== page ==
MIT is full of numbers, from buildings to classes. We’re surrounded by them. Who doesn’t associate with some form of numbers? There are the ones that we always remember: our course numbers, our phone numbers, and our student ID numbers. And then, there are numbers that we choose to forget, like our “count.”
“What’s your number?” is a question that I’ve been asked quite a bit these days. And, they’re never referring to the friendly seven-digit phone-number. Generally, I respond with, “What counts?”
First-base? Second-base? Third-base? There are men that always count, but what about the ones that didn’t make it full circle? Is he worth half a point if he didn’t cum from sex? Like, you went dry, and he went soft simultaneously, thanks to whatever liquor you had. What if you can’t remember thanks to one too many shots of 151? Do you add him in as a precaution, or do you call it “rape?” Then, what about oral sex? What if he didn’t cum again? And I always wonder how anal-sex and other out-of-the-ordinary acts, like threesomes, are weighted.
I’ve read so many reports of teens engaging in anal sex to preserve their virginity. Personally, while I respect decisions regarding sex, I fully believe virginity is overrated. Going to such an extreme length to “keep” it baffles me.
Numbers are misleading. People decide for themselves what “counts.” For a while, I kept an Excel spreadsheet of past hookups, but whenever I admitted the fact, people always assumed the worst. I just wanted to keep a record of my intimate life, noting trends, like my predilection for Course 15s. This isn’t to say that I wasn’t afflicted with what my friend Milena calls “fratskank” syndrome at some point in my MIT career. But my spreadsheet isn’t even a full page — then again, I guess that’s a loaded statement, because I can easily change the font. Really, though, my count is no one’s business. It’s unimportant — what matters more is that I’m clean and healthy.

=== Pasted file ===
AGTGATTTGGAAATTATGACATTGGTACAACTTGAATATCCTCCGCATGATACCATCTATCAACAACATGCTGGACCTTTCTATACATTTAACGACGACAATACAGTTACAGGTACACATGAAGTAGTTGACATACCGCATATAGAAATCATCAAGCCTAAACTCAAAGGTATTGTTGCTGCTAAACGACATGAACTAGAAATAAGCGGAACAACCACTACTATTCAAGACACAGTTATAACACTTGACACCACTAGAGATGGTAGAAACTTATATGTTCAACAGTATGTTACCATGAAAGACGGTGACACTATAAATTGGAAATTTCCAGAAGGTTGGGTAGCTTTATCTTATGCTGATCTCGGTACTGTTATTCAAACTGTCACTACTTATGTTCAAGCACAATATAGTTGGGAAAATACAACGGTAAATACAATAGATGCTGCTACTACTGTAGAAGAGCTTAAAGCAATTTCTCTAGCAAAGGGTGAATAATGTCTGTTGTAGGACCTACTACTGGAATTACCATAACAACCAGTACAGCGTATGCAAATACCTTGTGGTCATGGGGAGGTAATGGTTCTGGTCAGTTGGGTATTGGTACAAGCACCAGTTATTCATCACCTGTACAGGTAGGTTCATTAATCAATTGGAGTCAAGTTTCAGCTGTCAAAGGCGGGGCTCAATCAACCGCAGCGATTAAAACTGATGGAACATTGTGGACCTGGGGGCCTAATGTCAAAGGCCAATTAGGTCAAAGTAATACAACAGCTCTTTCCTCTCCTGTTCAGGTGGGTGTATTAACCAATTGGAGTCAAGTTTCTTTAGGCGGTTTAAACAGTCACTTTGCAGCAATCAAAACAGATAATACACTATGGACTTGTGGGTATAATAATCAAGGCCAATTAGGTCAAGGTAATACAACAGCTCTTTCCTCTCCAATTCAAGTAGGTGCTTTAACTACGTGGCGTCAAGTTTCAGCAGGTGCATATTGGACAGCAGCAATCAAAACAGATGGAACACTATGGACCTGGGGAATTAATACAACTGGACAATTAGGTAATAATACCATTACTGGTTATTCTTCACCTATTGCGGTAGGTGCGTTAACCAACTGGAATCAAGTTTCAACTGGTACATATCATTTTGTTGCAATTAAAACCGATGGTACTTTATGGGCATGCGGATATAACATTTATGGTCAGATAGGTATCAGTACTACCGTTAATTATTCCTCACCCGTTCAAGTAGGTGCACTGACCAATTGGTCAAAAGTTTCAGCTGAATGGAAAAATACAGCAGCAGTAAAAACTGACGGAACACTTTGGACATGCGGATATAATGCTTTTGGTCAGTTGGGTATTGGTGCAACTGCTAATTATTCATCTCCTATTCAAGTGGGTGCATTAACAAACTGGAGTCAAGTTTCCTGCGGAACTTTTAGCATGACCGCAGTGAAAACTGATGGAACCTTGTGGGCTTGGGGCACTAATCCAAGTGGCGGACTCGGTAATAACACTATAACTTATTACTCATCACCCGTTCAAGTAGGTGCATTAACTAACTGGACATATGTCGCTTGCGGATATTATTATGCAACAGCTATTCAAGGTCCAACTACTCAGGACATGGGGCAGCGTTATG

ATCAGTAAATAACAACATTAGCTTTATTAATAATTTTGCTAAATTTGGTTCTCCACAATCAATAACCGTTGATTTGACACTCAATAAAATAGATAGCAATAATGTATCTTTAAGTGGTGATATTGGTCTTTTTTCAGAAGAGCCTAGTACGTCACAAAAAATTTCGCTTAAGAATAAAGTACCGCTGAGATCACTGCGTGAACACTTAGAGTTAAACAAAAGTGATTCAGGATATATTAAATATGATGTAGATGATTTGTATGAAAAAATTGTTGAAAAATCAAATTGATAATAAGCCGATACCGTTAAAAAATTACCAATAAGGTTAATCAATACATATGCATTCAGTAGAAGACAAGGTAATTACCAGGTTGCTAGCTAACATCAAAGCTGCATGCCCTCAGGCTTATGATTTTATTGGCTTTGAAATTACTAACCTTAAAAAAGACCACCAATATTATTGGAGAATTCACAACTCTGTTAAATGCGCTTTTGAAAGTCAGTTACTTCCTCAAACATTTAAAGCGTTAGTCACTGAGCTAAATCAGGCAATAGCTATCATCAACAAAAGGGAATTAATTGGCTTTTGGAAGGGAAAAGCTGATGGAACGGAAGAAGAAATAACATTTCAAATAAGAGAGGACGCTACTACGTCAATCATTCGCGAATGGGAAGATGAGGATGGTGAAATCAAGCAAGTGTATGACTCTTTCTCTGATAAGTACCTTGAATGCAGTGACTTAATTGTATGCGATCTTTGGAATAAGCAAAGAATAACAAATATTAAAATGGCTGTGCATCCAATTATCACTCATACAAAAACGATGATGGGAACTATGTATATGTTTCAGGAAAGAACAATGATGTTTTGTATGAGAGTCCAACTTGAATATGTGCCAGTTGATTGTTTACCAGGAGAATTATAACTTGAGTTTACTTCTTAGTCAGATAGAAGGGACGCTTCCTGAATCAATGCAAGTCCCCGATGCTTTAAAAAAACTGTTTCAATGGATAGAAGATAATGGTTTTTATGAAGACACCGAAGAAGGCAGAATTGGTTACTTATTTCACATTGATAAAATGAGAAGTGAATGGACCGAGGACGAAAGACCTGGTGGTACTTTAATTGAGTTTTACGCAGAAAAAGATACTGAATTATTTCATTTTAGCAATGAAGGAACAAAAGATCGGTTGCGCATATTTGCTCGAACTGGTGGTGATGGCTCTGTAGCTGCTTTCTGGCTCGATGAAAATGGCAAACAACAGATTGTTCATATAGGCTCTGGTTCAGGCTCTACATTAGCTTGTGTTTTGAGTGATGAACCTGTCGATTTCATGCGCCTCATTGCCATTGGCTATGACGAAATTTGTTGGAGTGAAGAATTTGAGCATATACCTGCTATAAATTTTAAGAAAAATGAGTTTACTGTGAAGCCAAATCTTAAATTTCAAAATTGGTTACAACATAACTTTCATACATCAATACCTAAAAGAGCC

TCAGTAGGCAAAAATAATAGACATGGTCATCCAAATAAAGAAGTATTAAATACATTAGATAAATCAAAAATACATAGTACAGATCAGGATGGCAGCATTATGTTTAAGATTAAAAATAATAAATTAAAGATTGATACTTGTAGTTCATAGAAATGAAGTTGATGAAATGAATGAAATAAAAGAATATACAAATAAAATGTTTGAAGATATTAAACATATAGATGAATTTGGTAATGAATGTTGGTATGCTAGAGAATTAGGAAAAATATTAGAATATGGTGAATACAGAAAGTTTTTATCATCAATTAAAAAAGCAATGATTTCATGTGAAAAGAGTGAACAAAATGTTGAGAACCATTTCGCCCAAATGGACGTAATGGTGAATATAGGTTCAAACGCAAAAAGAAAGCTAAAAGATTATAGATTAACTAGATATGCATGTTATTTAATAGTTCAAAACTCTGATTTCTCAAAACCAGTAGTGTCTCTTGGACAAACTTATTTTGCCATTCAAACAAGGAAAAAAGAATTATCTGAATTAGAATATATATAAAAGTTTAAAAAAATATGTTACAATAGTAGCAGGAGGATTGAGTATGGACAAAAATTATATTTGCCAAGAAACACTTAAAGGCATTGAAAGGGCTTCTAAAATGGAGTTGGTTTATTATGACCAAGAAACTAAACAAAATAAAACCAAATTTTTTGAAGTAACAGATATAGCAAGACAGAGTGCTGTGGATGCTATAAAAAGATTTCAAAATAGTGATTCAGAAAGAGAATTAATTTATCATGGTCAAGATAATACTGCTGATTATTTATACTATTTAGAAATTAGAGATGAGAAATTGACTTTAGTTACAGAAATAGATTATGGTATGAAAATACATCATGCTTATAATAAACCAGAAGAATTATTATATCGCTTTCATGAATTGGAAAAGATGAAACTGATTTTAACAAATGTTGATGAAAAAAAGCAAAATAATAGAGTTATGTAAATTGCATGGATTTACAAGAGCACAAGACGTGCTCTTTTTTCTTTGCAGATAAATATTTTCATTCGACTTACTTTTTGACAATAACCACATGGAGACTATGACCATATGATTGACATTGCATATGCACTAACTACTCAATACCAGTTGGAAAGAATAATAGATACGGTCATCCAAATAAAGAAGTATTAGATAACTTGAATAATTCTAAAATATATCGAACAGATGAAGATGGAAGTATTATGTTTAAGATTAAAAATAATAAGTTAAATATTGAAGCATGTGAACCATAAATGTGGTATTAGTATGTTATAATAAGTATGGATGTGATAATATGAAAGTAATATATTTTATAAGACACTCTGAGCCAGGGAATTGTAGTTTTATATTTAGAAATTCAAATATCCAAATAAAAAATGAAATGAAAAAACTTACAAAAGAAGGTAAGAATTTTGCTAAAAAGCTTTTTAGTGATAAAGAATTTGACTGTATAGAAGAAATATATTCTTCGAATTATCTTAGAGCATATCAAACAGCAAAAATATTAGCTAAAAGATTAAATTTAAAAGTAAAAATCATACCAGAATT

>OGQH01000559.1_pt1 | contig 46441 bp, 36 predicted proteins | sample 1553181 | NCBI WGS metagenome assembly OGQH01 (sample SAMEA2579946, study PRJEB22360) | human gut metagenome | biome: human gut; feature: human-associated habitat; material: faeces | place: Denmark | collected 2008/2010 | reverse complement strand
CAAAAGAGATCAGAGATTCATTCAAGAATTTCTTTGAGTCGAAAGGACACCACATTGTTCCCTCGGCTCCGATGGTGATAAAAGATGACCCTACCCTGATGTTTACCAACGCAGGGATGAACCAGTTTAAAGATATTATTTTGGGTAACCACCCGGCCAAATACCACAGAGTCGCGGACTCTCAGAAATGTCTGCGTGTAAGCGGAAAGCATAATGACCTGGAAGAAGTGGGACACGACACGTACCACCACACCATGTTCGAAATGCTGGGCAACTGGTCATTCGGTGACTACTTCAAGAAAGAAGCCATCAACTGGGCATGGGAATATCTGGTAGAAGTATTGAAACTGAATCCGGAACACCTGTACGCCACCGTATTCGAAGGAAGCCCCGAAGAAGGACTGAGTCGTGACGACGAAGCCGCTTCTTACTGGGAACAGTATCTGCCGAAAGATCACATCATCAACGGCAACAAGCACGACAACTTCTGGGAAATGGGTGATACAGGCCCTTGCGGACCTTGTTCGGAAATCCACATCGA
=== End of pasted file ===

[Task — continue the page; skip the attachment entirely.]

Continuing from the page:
Out of the twenty sexually active MIT friends of mine that I asked, half guys, half girls, only one admitted to getting regular STD tests. The others either insisted that they used a condom every time, or they somehow knew their partners were “clean.” Regardless, that’s a disturbing statistic, especially given the fact that STD tests are confidential and free from MIT Medical. If you’re going to promiscuous, you should at least be safe about it. A number is not indicative of a responsible sexual partner.
Of course, it’s only natural to be curious about a partner’s history, particularly in the context of a relationship. However, when a relationship gains that level of trust, there’s always a story behind every number. The numbers become people, and then they might seem more daunting. It’s key to remember that everyone has a past, and the person you like in the present wouldn’t be the same without that past.
Some numbers are important at MIT — particularly on certain tests — but then there are numbers that are just that — numbers. It seems to me that most people believe that men “overcount” and women “undercount.” If you’re going based off just a number, you should assume some manipulation. The story behind the count — especially what people learned from it — is much more important to who we are sexually.